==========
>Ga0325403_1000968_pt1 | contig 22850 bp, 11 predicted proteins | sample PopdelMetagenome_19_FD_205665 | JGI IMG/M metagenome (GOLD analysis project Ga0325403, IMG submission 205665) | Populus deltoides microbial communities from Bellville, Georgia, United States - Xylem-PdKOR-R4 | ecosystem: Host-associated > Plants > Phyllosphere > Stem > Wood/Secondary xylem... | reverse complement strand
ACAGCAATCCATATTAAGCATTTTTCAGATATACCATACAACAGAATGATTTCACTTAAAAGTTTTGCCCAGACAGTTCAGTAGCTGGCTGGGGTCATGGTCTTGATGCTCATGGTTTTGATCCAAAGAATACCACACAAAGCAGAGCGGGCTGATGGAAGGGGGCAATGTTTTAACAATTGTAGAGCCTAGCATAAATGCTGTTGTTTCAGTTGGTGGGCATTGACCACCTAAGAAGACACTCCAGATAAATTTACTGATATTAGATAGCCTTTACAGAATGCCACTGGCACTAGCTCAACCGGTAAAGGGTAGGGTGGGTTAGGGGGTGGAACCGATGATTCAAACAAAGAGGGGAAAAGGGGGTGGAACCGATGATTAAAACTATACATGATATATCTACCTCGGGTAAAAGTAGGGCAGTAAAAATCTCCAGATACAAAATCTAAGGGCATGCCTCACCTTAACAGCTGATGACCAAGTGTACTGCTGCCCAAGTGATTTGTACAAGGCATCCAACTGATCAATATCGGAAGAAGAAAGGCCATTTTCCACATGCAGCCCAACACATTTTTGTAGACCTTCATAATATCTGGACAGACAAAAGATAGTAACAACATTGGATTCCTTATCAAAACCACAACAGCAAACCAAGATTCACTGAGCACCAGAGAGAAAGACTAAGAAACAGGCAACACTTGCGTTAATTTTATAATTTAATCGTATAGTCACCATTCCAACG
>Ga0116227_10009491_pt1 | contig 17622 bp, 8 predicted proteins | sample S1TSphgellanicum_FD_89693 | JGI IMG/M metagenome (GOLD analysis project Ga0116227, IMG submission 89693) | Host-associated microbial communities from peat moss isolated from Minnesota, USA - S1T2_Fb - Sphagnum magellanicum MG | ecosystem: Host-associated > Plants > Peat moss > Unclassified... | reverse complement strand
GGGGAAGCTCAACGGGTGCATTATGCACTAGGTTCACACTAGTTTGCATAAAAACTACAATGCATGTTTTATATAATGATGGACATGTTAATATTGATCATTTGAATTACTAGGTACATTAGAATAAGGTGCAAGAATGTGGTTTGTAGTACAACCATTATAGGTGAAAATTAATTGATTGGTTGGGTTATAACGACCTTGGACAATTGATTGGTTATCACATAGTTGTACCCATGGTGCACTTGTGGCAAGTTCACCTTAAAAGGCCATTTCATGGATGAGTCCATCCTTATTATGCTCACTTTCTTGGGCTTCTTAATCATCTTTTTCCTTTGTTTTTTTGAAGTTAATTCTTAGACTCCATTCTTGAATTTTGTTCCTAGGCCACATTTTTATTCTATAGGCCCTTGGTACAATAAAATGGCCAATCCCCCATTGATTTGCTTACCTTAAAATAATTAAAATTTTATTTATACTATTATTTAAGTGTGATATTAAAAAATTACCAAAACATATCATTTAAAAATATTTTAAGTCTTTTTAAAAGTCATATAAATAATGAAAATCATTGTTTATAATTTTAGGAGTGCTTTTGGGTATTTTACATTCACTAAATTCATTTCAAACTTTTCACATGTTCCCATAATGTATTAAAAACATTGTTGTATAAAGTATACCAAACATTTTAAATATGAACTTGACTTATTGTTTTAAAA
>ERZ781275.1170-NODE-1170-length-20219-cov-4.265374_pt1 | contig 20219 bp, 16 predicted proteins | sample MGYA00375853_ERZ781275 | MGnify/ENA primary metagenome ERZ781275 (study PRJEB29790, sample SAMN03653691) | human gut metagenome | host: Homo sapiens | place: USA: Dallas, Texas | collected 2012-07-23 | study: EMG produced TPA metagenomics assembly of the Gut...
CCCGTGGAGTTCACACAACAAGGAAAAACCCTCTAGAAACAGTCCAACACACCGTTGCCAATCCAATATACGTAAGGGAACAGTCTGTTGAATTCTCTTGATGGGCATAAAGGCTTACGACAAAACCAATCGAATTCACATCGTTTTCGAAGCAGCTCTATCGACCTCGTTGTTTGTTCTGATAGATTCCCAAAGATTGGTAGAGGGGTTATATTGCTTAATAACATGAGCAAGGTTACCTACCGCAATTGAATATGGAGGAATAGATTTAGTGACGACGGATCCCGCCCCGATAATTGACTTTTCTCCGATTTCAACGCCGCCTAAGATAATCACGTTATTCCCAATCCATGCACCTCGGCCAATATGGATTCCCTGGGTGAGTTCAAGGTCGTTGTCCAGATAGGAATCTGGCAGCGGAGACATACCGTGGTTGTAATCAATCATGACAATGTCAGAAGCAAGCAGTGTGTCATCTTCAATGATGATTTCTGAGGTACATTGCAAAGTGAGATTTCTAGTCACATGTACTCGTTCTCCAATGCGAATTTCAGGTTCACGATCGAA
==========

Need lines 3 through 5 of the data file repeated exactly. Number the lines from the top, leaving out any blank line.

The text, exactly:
>Ga0116227_10009491_pt1 | contig 17622 bp, 8 predicted proteins | sample S1TSphgellanicum_FD_89693 | JGI IMG/M metagenome (GOLD analysis project Ga0116227, IMG submission 89693) | Host-associated microbial communities from peat moss isolated from Minnesota, USA - S1T2_Fb - Sphagnum magellanicum MG | ecosystem: Host-associated > Plants > Peat moss > Unclassified... | reverse complement strand
GGGGAAGCTCAACGGGTGCATTATGCACTAGGTTCACACTAGTTTGCATAAAAACTACAATGCATGTTTTATATAATGATGGACATGTTAATATTGATCATTTGAATTACTAGGTACATTAGAATAAGGTGCAAGAATGTGGTTTGTAGTACAACCATTATAGGTGAAAATTAATTGATTGGTTGGGTTATAACGACCTTGGACAATTGATTGGTTATCACATAGTTGTACCCATGGTGCACTTGTGGCAAGTTCACCTTAAAAGGCCATTTCATGGATGAGTCCATCCTTATTATGCTCACTTTCTTGGGCTTCTTAATCATCTTTTTCCTTTGTTTTTTTGAAGTTAATTCTTAGACTCCATTCTTGAATTTTGTTCCTAGGCCACATTTTTATTCTATAGGCCCTTGGTACAATAAAATGGCCAATCCCCCATTGATTTGCTTACCTTAAAATAATTAAAATTTTATTTATACTATTATTTAAGTGTGATATTAAAAAATTACCAAAACATATCATTTAAAAATATTTTAAGTCTTTTTAAAAGTCATATAAATAATGAAAATCATTGTTTATAATTTTAGGAGTGCTTTTGGGTATTTTACATTCACTAAATTCATTTCAAACTTTTCACATGTTCCCATAATGTATTAAAAACATTGTTGTATAAAGTATACCAAACATTTTAAATATGAACTTGACTTATTGTTTTAAAA
>ERZ781275.1170-NODE-1170-length-20219-cov-4.265374_pt1 | contig 20219 bp, 16 predicted proteins | sample MGYA00375853_ERZ781275 | MGnify/ENA primary metagenome ERZ781275 (study PRJEB29790, sample SAMN03653691) | human gut metagenome | host: Homo sapiens | place: USA: Dallas, Texas | collected 2012-07-23 | study: EMG produced TPA metagenomics assembly of the Gut...